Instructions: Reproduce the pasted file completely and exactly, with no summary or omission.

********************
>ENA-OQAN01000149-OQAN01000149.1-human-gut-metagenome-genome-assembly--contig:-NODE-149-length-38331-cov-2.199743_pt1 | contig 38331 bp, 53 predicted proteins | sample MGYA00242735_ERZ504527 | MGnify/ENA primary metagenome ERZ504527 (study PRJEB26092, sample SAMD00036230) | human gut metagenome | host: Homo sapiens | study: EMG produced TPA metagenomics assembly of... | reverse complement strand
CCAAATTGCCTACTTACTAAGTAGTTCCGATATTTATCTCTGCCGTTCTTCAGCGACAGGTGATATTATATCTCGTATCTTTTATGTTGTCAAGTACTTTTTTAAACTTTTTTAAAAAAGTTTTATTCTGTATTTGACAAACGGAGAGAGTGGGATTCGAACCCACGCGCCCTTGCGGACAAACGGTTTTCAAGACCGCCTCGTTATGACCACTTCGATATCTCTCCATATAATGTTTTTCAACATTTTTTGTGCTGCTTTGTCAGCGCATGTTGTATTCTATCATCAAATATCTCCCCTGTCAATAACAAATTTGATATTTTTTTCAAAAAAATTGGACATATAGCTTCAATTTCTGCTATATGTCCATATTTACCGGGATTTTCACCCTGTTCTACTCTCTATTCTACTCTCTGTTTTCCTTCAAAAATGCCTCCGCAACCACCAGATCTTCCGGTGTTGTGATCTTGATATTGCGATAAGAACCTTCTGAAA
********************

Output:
>ENA-OQAN01000149-OQAN01000149.1-human-gut-metagenome-genome-assembly--contig:-NODE-149-length-38331-cov-2.199743_pt1 | contig 38331 bp, 53 predicted proteins | sample MGYA00242735_ERZ504527 | MGnify/ENA primary metagenome ERZ504527 (study PRJEB26092, sample SAMD00036230) | human gut metagenome | host: Homo sapiens | study: EMG produced TPA metagenomics assembly of... | reverse complement strand
CCAAATTGCCTACTTACTAAGTAGTTCCGATATTTATCTCTGCCGTTCTTCAGCGACAGGTGATATTATATCTCGTATCTTTTATGTTGTCAAGTACTTTTTTAAACTTTTTTAAAAAAGTTTTATTCTGTATTTGACAAACGGAGAGAGTGGGATTCGAACCCACGCGCCCTTGCGGACAAACGGTTTTCAAGACCGCCTCGTTATGACCACTTCGATATCTCTCCATATAATGTTTTTCAACATTTTTTGTGCTGCTTTGTCAGCGCATGTTGTATTCTATCATCAAATATCTCCCCTGTCAATAACAAATTTGATATTTTTTTCAAAAAAATTGGACATATAGCTTCAATTTCTGCTATATGTCCATATTTACCGGGATTTTCACCCTGTTCTACTCTCTATTCTACTCTCTGTTTTCCTTCAAAAATGCCTCCGCAACCACCAGATCTTCCGGTGTTGTGATCTTGATATTGCGATAAGAACCTTCTGAAA